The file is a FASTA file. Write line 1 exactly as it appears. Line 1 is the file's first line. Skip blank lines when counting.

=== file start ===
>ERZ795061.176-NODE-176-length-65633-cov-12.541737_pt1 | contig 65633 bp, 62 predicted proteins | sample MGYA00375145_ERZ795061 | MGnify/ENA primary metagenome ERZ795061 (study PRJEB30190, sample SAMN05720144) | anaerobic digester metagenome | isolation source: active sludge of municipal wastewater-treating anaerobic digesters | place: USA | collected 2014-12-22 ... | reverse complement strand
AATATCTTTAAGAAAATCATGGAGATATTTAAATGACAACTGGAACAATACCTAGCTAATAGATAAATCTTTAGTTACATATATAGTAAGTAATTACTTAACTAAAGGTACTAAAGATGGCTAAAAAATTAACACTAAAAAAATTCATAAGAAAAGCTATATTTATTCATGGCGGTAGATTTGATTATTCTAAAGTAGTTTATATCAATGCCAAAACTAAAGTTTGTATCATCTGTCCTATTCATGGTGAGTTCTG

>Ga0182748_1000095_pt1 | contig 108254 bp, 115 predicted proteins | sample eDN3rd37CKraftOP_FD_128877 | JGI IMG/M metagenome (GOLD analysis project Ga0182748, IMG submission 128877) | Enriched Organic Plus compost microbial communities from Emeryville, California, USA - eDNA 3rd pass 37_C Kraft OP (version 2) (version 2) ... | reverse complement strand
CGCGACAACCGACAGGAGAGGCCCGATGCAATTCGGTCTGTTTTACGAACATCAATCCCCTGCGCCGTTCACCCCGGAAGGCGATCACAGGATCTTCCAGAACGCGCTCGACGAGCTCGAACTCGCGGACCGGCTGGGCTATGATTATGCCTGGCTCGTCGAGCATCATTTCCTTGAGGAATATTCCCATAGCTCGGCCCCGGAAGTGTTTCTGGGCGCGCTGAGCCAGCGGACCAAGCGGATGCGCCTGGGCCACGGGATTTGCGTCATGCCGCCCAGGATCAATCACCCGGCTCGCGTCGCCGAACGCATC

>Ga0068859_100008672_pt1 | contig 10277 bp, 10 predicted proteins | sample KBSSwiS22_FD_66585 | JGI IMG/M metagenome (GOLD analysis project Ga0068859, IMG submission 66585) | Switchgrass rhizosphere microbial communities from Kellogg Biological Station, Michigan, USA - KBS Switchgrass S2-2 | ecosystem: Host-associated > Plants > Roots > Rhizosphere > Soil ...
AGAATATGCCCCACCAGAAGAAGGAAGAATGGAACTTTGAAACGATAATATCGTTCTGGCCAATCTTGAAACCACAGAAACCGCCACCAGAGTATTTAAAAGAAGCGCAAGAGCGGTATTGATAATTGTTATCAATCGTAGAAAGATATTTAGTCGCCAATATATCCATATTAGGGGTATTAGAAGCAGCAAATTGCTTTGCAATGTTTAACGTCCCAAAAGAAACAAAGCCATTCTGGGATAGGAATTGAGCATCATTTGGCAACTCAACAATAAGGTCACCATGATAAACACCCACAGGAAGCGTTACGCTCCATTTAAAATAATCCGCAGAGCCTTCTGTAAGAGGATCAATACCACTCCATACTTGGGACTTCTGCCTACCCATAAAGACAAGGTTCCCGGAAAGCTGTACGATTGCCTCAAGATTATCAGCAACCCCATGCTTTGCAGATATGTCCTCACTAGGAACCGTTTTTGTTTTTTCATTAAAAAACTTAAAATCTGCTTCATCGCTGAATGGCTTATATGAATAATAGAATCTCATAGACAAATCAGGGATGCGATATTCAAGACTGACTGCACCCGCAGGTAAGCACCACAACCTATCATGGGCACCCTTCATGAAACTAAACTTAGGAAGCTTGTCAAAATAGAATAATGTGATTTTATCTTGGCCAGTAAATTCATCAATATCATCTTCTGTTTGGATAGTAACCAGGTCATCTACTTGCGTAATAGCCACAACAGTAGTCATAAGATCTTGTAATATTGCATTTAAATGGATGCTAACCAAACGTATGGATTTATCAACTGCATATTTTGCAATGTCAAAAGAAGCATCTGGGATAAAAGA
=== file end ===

>ERZ795061.176-NODE-176-length-65633-cov-12.541737_pt1 | contig 65633 bp, 62 predicted proteins | sample MGYA00375145_ERZ795061 | MGnify/ENA primary metagenome ERZ795061 (study PRJEB30190, sample SAMN05720144) | anaerobic digester metagenome | isolation source: active sludge of municipal wastewater-treating anaerobic digesters | place: USA | collected 2014-12-22 ... | reverse complement strand